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Anonymous
(Unregistered)Thu 27-Sep-12 22:29:55
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what constitute "turning off a device" on an aircraft ?


[link to this post]
 
I have been recently on an aircraft, and on taking off I put my device on flight mode. However somebody sitting next to me said that is not enough. It ought to be " off" completly which is equivalent to shut down on a computer. I am not sure how you can do that on a mobile phone, other than putting it in flight mode. Any ideas on this subject. In fact I was told to turn off my kindle ebook. I cannot sea how an ebook can disturb an aircraft.
Standard User camieabz
(sensei) Thu 27-Sep-12 22:33:49
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Re: what constitute "turning off a device" on an aircraft ?


[re: Anonymous] [link to this post]
 
I would certainly turn off the wireless side of an e-book reader. Should be sufficient.

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mod'er·a'tion n.
Synonyms: temperance, restraint, modesty.
Standard User Pipexer
(eat-sleep-adslguide) Thu 27-Sep-12 22:34:08
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Re: what constitute "turning off a device" on an aircraft ?


[re: Anonymous] [link to this post]
 
If Nokia, Apple, whatever, were selling phones with their "Aircraft mode" feature yet when turned on still caused problems with aircraft I think we would have heard about it by now.

It sounds like the passenger you were sitting next to was just being a busybody.

I guess what they probably meant was put it in flight mode then power it down totally and/or remove battery, as opposed to put it in flight mode and play angry birds, or whatever.

It's a bit like the mobile phones at petrol stations thing isn't it.

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Standard User Zarjaz
(knowledge is power) Thu 27-Sep-12 22:45:44
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Re: what constitute "turning off a device" on an aircraft ?


[re: Anonymous] [link to this post]
 
It ought to be " off" completly which is equivalent to shut down on a computer. I am not sure how you can do that on a mobile phone,

Err, turn the whole thing off, as in switch off.

Standard User chris6273
(committed) Thu 27-Sep-12 23:05:46
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Re: what constitute "turning off a device" on an aircraft ?


[re: Anonymous] [link to this post]
 
As long as your device was in "Flight Mode" then it should be fine.

The somebody who was sitting next to you was just being a busybody as Pipexer mentioned.

That's why Flight Mode present on most modern portable devices - It disables all of its communication technologies (3g .etc) and its WiFi capability so it doesn't interfere with Aircraft equipment.

As long as it is in this mode, it won't make a difference whether if it's on or off because it doesn't have the ability to transmit or receive any data or cause a disturbance to anything on the aircraft (Apart from maybe certain people who get over-worried about such things and don't know how they work).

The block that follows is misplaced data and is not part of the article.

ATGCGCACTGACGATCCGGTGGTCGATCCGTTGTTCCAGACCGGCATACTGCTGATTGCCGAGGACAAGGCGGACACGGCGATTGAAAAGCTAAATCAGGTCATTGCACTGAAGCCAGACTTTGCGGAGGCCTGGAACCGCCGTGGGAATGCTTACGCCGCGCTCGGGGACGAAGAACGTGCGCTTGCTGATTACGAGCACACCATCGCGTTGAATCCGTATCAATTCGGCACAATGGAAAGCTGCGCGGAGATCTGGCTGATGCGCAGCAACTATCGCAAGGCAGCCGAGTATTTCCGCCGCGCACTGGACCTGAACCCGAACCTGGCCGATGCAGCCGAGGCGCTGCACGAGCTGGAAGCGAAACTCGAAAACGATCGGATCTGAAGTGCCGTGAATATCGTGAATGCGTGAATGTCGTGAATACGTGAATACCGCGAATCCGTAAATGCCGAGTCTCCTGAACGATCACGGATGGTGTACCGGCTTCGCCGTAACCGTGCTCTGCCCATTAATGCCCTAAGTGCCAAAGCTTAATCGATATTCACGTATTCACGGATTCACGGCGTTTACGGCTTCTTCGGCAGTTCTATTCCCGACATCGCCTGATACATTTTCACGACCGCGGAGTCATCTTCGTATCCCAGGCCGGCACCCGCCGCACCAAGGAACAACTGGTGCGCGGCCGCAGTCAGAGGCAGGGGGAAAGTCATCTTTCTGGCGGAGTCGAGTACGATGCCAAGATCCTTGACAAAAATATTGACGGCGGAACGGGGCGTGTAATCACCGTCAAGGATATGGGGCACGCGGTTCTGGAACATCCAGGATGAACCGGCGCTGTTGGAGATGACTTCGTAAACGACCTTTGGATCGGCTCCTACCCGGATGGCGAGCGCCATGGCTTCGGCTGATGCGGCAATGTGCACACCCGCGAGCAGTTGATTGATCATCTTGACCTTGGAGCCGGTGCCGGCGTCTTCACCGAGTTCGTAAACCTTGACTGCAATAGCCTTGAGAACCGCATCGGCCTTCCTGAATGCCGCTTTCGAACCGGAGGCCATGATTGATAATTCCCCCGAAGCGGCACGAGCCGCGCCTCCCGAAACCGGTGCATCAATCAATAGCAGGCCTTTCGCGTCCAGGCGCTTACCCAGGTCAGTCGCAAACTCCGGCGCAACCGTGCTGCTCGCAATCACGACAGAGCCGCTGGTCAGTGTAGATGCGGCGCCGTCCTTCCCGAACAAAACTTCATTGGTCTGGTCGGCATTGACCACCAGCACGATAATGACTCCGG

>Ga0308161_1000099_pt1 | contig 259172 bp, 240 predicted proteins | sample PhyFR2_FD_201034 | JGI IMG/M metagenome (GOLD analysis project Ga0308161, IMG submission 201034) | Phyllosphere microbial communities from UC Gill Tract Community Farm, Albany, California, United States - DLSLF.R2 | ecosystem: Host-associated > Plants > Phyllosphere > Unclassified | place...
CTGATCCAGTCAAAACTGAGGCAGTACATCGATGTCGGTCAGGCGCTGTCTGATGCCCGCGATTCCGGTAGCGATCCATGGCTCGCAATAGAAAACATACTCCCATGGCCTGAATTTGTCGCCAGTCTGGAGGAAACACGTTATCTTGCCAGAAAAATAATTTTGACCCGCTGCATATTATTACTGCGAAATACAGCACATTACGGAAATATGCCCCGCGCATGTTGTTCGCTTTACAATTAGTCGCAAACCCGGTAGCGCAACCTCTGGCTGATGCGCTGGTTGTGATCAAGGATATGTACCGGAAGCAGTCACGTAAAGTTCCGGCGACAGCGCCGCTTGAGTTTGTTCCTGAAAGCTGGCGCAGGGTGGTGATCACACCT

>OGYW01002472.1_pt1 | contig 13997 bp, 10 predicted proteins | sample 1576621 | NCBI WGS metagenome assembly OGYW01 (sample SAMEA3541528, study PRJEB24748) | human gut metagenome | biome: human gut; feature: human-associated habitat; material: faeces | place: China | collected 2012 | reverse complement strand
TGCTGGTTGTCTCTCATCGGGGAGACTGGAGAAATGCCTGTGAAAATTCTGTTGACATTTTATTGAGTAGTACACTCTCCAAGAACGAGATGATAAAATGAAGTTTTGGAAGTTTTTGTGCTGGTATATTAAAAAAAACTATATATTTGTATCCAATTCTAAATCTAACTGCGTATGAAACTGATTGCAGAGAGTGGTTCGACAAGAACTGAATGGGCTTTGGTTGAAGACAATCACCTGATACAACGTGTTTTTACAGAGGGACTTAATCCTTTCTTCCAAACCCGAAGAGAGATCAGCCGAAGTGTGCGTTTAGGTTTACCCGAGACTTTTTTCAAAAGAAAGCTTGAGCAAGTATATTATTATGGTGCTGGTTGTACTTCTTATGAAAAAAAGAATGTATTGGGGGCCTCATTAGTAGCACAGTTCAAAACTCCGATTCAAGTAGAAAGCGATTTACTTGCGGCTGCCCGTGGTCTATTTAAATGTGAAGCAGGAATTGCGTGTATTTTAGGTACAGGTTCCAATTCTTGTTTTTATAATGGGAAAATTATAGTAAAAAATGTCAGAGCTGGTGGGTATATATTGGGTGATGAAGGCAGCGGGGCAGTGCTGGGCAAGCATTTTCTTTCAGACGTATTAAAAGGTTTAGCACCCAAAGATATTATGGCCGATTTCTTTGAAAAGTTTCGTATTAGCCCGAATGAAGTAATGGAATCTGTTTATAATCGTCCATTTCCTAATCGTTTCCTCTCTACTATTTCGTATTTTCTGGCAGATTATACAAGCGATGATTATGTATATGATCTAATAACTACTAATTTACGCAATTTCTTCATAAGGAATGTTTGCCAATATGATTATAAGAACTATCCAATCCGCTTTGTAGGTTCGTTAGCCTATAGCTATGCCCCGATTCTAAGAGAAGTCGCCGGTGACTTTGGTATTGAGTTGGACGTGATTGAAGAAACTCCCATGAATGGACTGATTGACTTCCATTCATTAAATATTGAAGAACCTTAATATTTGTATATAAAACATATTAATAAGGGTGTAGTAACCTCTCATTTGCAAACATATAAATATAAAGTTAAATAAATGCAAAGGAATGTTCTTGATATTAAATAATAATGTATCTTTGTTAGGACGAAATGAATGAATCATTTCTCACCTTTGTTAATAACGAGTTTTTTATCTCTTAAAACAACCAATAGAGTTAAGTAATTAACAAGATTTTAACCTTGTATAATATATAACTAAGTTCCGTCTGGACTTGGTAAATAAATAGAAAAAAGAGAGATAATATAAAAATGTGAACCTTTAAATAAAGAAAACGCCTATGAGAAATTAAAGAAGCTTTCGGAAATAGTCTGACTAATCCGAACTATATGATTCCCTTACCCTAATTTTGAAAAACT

If it was such a bad thing, then I'm sure we would have seen numerous articles over the internet every day regarding such an issue.

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Standard User BatBoy
(legend) Thu 27-Sep-12 23:41:32
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Re: what constitute "turning off a device" on an aircraft ?


[re: Anonymous] [link to this post]
 
I regularly travel on FlyBe and this is part of their take off announcement. You are supposed to put the device into flight mode and then turn the device off before take off. When the seat belts sign goes off, you can then turn the device on obviously still in flight mode. This strikes me as ridiculous.


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Standard User gomezz
(eat-sleep-adslguide) Thu 27-Sep-12 23:50:49
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Re: what constitute "turning off a device" on an aircraft ?


[re: BatBoy] [link to this post]
 
To be fair to the airlines the taking off is not being "in flight" so you can see why different rules apply.

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Standard User BatBoy
(legend) Thu 27-Sep-12 23:57:07
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Re: what constitute "turning off a device" on an aircraft ?


[re: gomezz] [link to this post]
 
One day, during a short delay waiting for take off, the pilot said that he had been a passenger on a earlier flight and he had sat up the back. He said he was shocked at how many people simply ignored the announcement and kept their devices on. He was quite insistent that the rules should be followed.


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Standard User iand
(experienced) Fri 28-Sep-12 17:47:45
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Re: what constitute "turning off a device" on an aircraft ?


[re: BatBoy] [link to this post]
 
Have had the same on most flights I have been on this year. Turn to flight mode, then physically off for takeoff and landings.

IanD
Standard User uno
(fountain of knowledge) Fri 28-Sep-12 18:18:19
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Re: what constitute "turning off a device" on an aircraft ?


[re: iand] [link to this post]
 
I've had different experiences based on the airline.

Last year I went to America on Virgin Atlantic. "Airplane mode" was not sufficient and they wanted the devices completely off.

Thomas Cook a week ago to Spain were quite happen with that mode and didn't require the devices completely off.

Possibly just a misunderstanding, or that some airlines just want to be safer than sorry, and remove any possibility of the mode not being correctly applied.

Matt

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